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Fatima wrote yesterday from Iran, "It’s Yalda night ceremony (the longest night of the year).  Iranian people eat nuts, walnuts, pomegranate, and watermelon for Yalda." Yaldā is an ancient Persian Winter Solstice celebration. People used to stay up for most of the night to ward off misfortune.  Nowadays, families mainly gather together for a nice […]
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Barmbrack is an Irish fruit bread that’s served for Halloween and for Samhain, a similar holiday celebrated on November 1st. Barmbrack has traditionally been cooked with objects inside that are used for “fortune-telling”.  Below are some objects used.  Whoever receives the slice with that object is supposed to have the corresponding fortune in the upcoming […]
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Recently, we talked about the French good luck charm dolls called Nénette and Rintintin that are made out of yarn.  In a second post we explained how to make the yarn dolls.  Here we present a 2nd way to make them. This version of the Nénette and Rintintin dolls won’t have a tuft of hair […]
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Recently, we talked about the French good luck charm dolls called Nénette and Rintintin that are made out of yarn.  Here you can learn how to make them. Supplies Some Yarn (including a piece of red or pink yarn for the mouth)  5 inch piece of cardboard  Scissors Yarn Needle Black Embroidery Thread & Needle […]
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Nénette et Rintintin were originally toy dolls for children that were first produced in France in 1913.  The boy doll is Nénette and the girl doll is Rintintin. In the tradition of romance in France, they’re seen as a couple! When WWI came, people started making little Nénette et Rintintin dolls out of yarn.  They […]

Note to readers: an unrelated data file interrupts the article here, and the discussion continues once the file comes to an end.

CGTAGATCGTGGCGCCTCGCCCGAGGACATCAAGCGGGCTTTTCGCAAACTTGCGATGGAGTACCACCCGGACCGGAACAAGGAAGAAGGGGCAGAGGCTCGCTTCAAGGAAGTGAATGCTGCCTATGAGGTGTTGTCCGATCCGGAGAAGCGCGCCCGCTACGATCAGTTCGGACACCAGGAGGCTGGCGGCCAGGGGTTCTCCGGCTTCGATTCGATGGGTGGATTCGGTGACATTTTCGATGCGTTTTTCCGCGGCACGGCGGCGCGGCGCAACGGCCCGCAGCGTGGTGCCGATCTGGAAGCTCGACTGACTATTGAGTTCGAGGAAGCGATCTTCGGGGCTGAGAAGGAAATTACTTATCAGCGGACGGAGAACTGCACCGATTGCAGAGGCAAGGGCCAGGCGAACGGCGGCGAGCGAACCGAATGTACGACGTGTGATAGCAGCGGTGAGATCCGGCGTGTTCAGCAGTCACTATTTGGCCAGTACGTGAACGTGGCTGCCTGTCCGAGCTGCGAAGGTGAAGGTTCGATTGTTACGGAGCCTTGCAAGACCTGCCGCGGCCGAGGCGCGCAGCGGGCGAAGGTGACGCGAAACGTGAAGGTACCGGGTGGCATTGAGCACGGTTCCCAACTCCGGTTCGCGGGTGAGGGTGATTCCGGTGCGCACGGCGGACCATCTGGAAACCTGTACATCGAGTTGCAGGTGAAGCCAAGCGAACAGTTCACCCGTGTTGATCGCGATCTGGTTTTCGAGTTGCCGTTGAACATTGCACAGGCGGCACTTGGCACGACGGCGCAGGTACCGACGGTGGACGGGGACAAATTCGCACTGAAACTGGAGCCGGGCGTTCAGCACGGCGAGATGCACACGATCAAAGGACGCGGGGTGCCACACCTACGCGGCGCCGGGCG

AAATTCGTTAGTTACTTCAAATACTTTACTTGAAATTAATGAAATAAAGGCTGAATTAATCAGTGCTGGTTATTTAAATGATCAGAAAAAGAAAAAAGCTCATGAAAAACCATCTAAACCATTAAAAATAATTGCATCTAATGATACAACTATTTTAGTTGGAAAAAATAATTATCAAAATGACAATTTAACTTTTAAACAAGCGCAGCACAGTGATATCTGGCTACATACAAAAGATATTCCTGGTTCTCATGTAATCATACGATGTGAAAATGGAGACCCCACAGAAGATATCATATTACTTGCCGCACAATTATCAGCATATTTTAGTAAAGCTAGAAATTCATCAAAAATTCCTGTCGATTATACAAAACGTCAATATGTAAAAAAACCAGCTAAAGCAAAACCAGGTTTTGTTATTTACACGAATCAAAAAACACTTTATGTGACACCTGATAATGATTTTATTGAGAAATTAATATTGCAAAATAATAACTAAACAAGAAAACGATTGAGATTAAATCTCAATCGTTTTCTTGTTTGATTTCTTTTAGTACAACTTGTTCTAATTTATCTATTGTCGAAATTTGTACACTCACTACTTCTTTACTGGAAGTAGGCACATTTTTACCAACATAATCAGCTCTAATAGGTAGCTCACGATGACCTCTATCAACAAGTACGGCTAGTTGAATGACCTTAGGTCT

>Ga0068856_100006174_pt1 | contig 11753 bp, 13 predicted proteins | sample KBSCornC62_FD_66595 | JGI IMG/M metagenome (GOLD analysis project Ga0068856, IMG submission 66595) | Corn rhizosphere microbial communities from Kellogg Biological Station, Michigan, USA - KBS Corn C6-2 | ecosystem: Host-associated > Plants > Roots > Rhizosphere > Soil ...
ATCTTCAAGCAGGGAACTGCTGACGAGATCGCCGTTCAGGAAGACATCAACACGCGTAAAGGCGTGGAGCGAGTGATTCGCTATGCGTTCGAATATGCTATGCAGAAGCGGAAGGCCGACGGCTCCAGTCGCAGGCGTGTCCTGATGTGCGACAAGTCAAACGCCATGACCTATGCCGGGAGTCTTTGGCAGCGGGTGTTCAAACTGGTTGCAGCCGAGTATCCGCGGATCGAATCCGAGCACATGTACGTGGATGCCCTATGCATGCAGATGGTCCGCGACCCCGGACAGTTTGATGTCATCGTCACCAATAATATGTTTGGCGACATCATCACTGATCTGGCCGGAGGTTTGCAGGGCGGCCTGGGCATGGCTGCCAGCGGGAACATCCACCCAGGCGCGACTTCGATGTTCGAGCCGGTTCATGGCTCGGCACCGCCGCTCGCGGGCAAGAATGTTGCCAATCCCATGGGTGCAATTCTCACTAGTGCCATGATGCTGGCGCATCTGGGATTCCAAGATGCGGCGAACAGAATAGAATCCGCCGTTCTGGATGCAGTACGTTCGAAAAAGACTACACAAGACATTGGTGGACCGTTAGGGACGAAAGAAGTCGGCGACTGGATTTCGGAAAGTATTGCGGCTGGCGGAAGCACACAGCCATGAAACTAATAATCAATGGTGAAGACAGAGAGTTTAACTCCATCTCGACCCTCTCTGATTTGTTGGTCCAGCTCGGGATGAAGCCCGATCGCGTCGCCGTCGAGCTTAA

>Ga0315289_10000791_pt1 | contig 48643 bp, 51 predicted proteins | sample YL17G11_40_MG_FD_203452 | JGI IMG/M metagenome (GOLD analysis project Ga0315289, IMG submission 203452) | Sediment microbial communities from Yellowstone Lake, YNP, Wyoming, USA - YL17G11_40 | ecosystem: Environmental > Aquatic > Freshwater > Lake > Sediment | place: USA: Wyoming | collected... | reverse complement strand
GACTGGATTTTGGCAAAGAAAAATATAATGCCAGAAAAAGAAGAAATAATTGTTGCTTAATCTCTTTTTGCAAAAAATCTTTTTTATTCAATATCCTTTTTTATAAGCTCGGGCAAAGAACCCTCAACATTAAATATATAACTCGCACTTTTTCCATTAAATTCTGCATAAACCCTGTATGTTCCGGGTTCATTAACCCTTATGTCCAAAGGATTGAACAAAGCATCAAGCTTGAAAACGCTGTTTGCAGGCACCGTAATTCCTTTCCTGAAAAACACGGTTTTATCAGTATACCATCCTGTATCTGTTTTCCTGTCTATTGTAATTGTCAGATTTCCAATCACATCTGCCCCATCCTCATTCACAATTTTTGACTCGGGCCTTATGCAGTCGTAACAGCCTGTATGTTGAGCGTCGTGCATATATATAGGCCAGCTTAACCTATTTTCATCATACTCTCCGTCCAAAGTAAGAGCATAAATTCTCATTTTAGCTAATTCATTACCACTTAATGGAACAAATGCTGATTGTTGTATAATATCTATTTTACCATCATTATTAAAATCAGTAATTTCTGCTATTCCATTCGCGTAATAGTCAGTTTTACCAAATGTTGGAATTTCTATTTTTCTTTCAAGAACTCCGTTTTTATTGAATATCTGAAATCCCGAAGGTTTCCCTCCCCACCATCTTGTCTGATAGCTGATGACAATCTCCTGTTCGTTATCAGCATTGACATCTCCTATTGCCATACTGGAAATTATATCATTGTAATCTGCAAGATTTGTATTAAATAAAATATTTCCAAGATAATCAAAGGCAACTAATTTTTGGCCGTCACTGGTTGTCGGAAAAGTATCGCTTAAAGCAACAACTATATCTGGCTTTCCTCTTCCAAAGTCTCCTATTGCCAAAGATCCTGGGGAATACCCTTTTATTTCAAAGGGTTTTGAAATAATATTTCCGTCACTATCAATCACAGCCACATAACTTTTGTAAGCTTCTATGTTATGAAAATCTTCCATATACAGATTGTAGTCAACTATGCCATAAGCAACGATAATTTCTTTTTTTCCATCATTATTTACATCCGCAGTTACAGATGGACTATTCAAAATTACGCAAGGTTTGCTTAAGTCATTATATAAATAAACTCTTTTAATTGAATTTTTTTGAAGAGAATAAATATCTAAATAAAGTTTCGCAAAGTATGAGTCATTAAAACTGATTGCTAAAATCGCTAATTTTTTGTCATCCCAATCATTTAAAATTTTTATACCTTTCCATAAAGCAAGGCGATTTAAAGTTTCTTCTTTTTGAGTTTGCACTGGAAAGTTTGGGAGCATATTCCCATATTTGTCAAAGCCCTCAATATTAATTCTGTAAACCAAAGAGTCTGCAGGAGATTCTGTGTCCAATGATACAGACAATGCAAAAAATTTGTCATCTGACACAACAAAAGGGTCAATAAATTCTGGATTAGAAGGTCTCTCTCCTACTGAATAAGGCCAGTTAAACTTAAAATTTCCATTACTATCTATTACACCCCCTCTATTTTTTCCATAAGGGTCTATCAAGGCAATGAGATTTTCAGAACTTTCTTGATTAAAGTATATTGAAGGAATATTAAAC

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Have you ever heard of Fairy Rings?  In real life, Fairy Rings are a naturally occurring phenomena where mushrooms grow in a circle. In folklore, Fairy Rings are an enchanted place where fairies gather at night and dance under the moonlight. John Milton mentioned dancing Fairy Elves in the first Book of Paradise Lost… Fairy […]
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It’s fascinating to learn about old superstitions.  Here are some that were practiced in England during the month of May… My favorite is bathing your face in the morning dew in the grass on May 1st to make you more beautiful.  The text is from a book called “The Illustrated London Magazine” from 1855… “The […]
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I found this article about wedding superstitions in a very unlikely place:  an American journal from 1906 called, Brotherhood of Locomotive Engineers.  It was written by Memphis Scimiter… Wedding Superstitions The old rhyme that had to do with the days of the week still holds considerable power in the choice of the wedding day in […]
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Where the Bee Sucks is from Shakespeare’s play The Tempest.  In the play, it’s sung by the fairy spirit Ariel.  You can read this lovely song below and listen along to two different renditions of it – one recited, the other sung. Where The Bee Sucks (Shakespeare) Where the bee sucks, there suck I: In […]
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I’ve recently been asked about a counting-out rhyme chanted in Indiana.  This rhyme may have its origins in an old Gypsy magic spell. Marsha wrote to me about the rhyme that was chanted by her grandmother: “I’ve been trying to find the source of a chant my grandmother taught me.  My mother (who is 86) […]